Yet another instance of online charter mismanagement has come to light.
This week, Chalkbeat published an investigation into the finances and quality of instruction at the Indiana Virtual School, one of the largest high schools in the state with just under 5,000 students.
The charter only graduated 61 of its 900 seniors this past school year and received an F rating for the second year in a row. The school’s founder, a businessman with no prior experience in K-12 education, had charged the school millions of dollars in management fees and rent through his for-profit company, Chalkbeat reported.
Like other online charters in the state, Indiana Virtual School receives funding from the state on a per-pupil basis. But while the two other largest online schools in Indiana spent about two-thirds of their funding on instruction, Indiana Virtual spent only 10 percent. The vast majority of their spending—almost 90 percent—went to support services, which Chalkbeat described as a “catch-all category,” and could include a wide variety of unspecified legal and administrative services.
With very little money spent on teachers and staff, the student-teacher ration was 222:1. Students had no live interaction with teachers and were expected to work through coursework alone, motivating and pacing themselves. The school doesn’t keep records on participation—their 100 percent attendance rate measures whether students have signed up for courses, not whether students actually did the work.
The school isn’t facing consequences. In fact, they’re expanding, planning to open another school in Indiana and two more in Michigan and Texas.
Most of the students slated to enroll in the new in-state charter are former students of Indiana Virtual. This move hints at a pattern: Last year, Education Week reported on another Indiana online charter, Hoosier Academies Virtual School, facing state-mandated closure. Hoosier Academies also split into two schools, directing the students who were most behind academically into the new charter. With only the highest-performers left, the state schools chief said, the original school’s grade might rise and prevent closure.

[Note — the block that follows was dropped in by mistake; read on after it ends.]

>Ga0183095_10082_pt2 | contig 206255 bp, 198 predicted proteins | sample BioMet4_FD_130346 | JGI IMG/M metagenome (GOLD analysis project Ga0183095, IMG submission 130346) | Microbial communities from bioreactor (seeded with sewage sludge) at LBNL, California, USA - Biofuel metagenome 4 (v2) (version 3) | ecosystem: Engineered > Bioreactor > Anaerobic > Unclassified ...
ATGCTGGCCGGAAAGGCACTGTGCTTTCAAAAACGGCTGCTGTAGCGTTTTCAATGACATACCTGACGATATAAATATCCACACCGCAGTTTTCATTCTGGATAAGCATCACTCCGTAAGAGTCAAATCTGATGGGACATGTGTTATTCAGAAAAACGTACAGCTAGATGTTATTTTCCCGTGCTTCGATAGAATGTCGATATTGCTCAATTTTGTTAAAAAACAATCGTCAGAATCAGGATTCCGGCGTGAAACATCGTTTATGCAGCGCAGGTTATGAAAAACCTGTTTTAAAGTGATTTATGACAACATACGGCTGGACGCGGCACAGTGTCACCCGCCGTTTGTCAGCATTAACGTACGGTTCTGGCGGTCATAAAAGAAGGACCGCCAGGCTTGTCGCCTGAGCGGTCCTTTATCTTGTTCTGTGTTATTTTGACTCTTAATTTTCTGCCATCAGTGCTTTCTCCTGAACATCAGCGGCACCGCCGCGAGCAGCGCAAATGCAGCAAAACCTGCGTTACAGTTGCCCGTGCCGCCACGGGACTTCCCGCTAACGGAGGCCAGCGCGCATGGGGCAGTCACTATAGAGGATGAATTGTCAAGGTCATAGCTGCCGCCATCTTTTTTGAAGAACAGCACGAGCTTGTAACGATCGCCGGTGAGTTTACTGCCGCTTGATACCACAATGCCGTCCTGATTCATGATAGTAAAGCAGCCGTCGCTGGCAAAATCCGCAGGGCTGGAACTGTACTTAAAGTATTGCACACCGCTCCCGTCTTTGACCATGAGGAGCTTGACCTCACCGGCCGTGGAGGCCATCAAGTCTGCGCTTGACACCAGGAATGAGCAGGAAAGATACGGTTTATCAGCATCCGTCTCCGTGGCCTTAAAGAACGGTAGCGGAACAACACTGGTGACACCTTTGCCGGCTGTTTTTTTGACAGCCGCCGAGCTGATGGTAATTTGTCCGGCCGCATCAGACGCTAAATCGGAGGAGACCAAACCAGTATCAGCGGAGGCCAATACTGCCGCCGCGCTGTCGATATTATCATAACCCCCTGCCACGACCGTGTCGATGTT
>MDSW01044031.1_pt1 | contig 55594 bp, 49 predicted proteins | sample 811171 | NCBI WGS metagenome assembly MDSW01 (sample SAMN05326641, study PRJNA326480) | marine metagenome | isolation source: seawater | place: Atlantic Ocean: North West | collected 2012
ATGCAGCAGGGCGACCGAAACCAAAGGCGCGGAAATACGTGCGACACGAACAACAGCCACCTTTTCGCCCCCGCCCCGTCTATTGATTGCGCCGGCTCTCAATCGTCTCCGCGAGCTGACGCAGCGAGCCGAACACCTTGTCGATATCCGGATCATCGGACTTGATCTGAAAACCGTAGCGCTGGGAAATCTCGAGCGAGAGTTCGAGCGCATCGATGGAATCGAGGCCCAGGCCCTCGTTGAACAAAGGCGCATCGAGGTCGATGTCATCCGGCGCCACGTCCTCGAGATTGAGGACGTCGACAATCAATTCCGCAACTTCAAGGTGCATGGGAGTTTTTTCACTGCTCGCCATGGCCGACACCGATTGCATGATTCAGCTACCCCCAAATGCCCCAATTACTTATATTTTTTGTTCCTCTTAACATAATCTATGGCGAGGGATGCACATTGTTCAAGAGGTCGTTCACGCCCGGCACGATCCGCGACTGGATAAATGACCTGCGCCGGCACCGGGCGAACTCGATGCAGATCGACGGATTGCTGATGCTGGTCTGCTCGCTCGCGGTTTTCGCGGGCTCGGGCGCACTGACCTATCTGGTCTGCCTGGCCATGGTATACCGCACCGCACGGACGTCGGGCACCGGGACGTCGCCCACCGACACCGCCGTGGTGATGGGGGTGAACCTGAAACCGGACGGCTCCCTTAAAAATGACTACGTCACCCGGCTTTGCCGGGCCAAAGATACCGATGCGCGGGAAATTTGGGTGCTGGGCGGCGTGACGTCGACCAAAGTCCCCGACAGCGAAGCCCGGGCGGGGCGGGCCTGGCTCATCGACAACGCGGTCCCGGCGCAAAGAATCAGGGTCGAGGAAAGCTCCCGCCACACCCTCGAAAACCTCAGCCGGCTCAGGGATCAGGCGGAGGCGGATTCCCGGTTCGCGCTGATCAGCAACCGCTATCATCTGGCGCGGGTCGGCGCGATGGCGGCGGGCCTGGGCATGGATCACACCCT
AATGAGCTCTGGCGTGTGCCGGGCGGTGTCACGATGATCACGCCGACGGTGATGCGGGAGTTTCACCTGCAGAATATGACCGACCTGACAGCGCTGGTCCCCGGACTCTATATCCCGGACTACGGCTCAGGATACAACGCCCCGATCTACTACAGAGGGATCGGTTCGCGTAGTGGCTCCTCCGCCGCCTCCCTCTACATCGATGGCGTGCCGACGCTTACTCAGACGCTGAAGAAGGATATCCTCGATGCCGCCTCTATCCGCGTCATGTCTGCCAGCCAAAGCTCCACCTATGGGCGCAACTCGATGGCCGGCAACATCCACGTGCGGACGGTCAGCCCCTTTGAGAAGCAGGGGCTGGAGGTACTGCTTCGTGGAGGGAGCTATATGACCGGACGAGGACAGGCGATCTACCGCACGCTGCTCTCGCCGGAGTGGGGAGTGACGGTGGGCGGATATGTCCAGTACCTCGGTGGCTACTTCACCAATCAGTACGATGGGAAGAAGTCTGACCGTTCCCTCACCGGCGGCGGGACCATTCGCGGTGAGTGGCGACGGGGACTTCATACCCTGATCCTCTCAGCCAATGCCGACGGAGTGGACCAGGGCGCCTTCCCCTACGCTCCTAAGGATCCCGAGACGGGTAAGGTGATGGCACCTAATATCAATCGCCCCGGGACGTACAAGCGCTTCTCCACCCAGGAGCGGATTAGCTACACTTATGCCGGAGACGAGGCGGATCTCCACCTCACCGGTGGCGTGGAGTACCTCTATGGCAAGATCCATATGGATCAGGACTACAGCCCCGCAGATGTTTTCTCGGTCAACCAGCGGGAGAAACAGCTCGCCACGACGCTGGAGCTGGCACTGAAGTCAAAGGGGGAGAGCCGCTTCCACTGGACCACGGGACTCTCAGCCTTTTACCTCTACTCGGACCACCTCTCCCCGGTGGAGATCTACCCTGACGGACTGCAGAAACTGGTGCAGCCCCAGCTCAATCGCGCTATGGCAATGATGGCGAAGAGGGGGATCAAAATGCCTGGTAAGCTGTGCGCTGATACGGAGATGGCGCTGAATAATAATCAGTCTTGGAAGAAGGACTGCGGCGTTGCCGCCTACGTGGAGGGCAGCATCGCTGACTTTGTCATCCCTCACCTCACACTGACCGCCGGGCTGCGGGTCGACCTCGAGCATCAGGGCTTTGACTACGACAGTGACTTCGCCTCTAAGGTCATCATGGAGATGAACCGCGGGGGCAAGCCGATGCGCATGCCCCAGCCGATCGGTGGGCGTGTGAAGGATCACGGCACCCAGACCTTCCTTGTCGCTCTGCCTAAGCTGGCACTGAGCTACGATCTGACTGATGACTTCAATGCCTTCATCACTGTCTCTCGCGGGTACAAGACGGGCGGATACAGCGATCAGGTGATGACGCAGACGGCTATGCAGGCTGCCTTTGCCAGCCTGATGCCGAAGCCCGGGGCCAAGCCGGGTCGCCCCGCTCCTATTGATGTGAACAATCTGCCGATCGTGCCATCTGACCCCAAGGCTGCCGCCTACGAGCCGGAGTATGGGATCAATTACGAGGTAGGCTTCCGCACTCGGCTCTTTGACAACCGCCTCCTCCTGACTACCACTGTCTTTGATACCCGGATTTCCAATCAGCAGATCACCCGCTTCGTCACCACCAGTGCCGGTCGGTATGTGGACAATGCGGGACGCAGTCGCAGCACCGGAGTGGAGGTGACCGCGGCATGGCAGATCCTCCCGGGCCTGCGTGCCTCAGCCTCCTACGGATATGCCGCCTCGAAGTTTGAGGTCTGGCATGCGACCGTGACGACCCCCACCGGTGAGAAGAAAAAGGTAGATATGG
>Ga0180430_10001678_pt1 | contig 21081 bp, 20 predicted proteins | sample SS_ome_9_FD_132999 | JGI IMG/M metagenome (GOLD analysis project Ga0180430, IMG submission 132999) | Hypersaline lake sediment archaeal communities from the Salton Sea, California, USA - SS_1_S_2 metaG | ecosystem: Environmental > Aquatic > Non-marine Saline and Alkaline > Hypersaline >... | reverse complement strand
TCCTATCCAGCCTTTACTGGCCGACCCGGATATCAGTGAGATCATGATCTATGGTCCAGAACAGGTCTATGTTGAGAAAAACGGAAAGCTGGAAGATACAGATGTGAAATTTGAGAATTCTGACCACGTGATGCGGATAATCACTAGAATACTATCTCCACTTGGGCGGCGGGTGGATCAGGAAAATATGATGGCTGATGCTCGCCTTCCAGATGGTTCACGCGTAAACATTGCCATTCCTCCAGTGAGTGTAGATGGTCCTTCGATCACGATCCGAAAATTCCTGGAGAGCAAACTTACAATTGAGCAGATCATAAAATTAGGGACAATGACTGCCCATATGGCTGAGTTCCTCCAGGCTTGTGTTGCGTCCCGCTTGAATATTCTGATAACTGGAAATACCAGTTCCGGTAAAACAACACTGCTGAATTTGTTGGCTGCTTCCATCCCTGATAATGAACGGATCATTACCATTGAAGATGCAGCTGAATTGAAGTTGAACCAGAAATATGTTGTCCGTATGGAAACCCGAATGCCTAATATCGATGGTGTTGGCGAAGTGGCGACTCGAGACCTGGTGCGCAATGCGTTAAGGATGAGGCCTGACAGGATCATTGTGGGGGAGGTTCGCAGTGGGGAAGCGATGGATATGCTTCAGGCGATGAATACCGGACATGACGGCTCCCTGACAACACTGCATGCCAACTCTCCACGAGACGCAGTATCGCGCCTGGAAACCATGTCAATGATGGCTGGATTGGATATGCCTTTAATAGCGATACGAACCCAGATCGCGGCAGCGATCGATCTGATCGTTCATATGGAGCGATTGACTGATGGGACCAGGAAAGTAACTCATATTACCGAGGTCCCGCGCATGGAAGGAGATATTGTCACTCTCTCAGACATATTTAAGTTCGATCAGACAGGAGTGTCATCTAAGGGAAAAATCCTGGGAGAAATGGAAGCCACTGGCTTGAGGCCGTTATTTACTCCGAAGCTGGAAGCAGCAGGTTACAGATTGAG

State education officials told Chalkbeat that they didn’t have the power to intervene with Indiana Virtual—they are only mandated to take action once the school has four F grades in a row. Until then, it’s up to the brick-and-mortar school district that manages the charter to monitor the virtual school. But the small, rural district that authorizes Indiana Virtual doesn’t have much of an incentive to punish the charter—they receive part of the e-school’s funding from the state.
Many of the problems plaguing Indiana Virtual School are endemic to the cyber-charter industry.
Earlier this month, the Ohio education department found that nine e-schools had overstated their enrollment numbers, leading the department to attempt to recover disputed per-pupil funds. The largest online school in the state is now threatening mid-year closure, saying the state’s efforts will have a “fatal impact” on their operations.
In Education Week‘s own investigation into cyber charters, published last year, reporters Ben Herold and Arianna Prothero documented the tensions that grow from for-profit management and how the online educational model doesn’t work for most students. Read the full report here.
A version of this news article first appeared in the Digital Education blog.